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Point Nemo: The Other Side Of The Earth We Never See

04 Mar,2024 05:43 PM, by: Posy Lui
3 minute read Total views: 1755
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Consider this: India spans approximately 2933 km from its easternmost point near Kibithu (97°25' E) in Arunachal Pradesh to its westernmost point, Guhar Moti (68°7' E) in Gujarat. Now, picture this distance in comparison to India and Chile (located on the west coast of South America.) Separated by the Pacific Ocean, Southern Ocean, and South Atlantic Ocean, Chile stands as the farthest country from India, approximately 18,975.97 km (11,826 miles) away.

Now, imagine the furthest remote point from any land on the planet Earth– i.e. Point Nemo.

 

Point Nemo, also known as the loneliest place on Earth, is situated in the vast abyss of the South Pacific Ocean. It has also been termed the "Oceanic Pole of Inaccessibility'' because of how extremely challenging it is to reach and access the spot. The location was officially identified in 1992 by a Croatian-Canadian survey engineer named Hrvoje Lukatela, using a geo-spatial computer program to calculate the exact point.

This invisible spot is actually not a piece of land, but rather a point furthest from any land in all directions of the planet Earth. It is approximately 2,688km away from the nearest land in all directions, including the Pitcairn Islands, Moto Nui in the Easter Islands, and Maher Island in Antarctica.

The name "Nemo," which comes from the popular submarine sailor Captain Nemo in Jules Verne's "20,000 Leagues Under the Sea" (a story about three men searching for a giant whale at sea), suitably translates to "no man" in Latin, highlighting this place's isolation. Point Nemo is considered so remote that individuals on the nearest land or passing boats may feel the loneliness and distance similar to that experienced by astronauts in space stations, isolated from the bustling activity on Earth.

It is believed to be a dead zone located in the huge, never-ending ocean, in the middle of the ginormous rotating current known as the South Pacific Gyre. Oceanographer Steven D'Hondt even describes it as "the deadest spot in the ocean." And because Point Nemo is so secluded, there isn't much marine life within the location. Given that there aren't enough nutrients in the water, the marine ecosystem has had difficulty evolving, which makes it unsuitable for more developed and evolved species.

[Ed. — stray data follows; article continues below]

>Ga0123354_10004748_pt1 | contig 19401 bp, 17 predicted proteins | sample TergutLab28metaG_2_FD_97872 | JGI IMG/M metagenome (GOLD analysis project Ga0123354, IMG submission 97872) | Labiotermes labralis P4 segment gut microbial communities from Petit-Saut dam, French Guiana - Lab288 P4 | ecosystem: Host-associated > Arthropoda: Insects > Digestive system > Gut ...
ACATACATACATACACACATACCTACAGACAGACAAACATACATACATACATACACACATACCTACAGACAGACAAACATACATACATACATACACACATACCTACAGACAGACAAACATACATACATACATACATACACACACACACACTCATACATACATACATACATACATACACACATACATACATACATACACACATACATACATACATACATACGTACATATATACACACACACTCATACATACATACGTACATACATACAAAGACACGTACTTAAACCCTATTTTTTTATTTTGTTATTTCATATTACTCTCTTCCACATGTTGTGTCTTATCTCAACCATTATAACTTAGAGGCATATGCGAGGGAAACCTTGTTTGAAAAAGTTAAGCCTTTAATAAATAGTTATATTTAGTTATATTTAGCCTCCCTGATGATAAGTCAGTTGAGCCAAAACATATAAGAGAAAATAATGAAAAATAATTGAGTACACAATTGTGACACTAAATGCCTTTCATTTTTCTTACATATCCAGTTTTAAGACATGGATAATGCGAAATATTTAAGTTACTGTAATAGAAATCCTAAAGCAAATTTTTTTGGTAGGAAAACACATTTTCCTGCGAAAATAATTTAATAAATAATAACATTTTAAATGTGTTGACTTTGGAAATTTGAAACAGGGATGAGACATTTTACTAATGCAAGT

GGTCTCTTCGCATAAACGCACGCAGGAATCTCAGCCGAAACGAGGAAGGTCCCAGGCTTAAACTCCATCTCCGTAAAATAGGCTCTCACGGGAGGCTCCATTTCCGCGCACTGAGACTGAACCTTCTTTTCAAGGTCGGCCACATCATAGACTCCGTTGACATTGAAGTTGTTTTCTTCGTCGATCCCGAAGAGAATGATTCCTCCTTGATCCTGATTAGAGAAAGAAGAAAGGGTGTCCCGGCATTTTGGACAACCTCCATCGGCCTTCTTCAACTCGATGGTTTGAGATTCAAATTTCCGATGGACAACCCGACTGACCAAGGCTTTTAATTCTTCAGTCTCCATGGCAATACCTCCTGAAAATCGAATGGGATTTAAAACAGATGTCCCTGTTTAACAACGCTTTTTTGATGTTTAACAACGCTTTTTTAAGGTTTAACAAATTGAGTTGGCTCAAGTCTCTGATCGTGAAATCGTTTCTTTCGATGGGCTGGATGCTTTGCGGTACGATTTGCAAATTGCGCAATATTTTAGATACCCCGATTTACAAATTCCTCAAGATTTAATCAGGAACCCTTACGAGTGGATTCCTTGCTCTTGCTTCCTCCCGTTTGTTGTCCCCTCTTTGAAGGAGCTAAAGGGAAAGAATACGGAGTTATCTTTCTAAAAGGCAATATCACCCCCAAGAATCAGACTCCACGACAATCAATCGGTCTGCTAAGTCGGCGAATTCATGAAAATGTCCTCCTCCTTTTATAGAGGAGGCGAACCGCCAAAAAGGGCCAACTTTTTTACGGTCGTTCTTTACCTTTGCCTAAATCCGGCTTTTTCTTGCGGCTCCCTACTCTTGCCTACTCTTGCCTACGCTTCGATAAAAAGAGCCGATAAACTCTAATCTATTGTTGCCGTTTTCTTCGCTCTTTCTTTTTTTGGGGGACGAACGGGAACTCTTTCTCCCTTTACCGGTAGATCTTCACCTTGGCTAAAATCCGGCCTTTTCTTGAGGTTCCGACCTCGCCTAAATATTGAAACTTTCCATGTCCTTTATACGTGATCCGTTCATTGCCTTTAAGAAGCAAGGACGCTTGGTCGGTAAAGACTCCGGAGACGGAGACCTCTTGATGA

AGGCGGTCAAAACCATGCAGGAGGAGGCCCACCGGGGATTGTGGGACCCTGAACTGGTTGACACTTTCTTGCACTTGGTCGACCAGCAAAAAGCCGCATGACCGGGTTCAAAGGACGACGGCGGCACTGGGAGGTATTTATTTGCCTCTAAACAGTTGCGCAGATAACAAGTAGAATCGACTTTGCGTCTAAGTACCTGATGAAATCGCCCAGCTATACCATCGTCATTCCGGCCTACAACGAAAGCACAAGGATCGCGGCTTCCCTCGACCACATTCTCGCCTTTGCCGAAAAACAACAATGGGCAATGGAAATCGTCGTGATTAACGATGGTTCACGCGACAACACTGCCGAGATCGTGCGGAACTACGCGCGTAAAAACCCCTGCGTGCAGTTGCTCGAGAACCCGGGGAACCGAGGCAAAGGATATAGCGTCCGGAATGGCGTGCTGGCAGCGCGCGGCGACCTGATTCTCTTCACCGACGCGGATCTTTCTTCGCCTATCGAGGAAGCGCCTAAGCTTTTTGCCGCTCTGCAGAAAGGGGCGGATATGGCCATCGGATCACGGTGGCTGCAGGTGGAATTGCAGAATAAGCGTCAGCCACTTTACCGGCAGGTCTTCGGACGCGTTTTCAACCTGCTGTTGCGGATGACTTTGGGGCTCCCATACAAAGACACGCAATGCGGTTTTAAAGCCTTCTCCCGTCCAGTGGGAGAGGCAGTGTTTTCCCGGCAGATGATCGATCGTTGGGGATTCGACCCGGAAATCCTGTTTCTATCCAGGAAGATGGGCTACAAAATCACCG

This remote location has attracted the interest of scientists, with the mysterious "Bloop" noise being detected less than 1,250 miles east of Point Nemo in the 1990s. This loud sound, initially thought to be made by an unknown sea monster, was later identified as the sound of a giant iceberg cracking and fracturing. Space agencies have a great deal of experience with Point Nemo since they utilise it to determine the re-entry trajectory during the "de-orbiting" procedure. There are rumors that Point Nemo serves as a space junk cemetery, with over 100 decommissioned spacecraft believed to be scattered in the area. This is because it is so far from land and has so little nutrients that it is a perfect area for spacecraft to rest.

For those adventurous enough, it is possible to reach Point Nemo by sailing to the coordinates [45º52.6S, 123º23.6W]. And for those who dare to travel thus far, the longitude, unpredictable conditions, and remoteness present formidable challenges. But be aware that this is a very isolated place with no facilities or goods stores, so guests should be ready for a really lonely experience. This distant ocean location serves as a poignant reminder of the vastness of our planet and the solitude awaiting those who explore beneath its surface. The fact that it didn't even exist until 25 years ago shows just how little we know about our own planet and how much there is still left to discover. The Southern Pole of Inaccessibility in Antarctica and the Eurasian Pole in China are two other hard-to-reach places that one can check out.

In conclusion, Point Nemo is a truly unique and fascinating location on our planet. Its isolation and remoteness make it a place of mystery and intrigue, perfect for scientific exploration and discovery. So next time you're dreaming of an adventure to the most remote place on Earth, remember Point Nemo. It may not have a postcard to send home, but it may offer an experience like no other – a chance to truly disconnect from the rest of the world.

 

Disclaimer: The opinions expressed in this article are those of the author's. They do not purport to reflect the opinions or views of The Critical Script or its editor.

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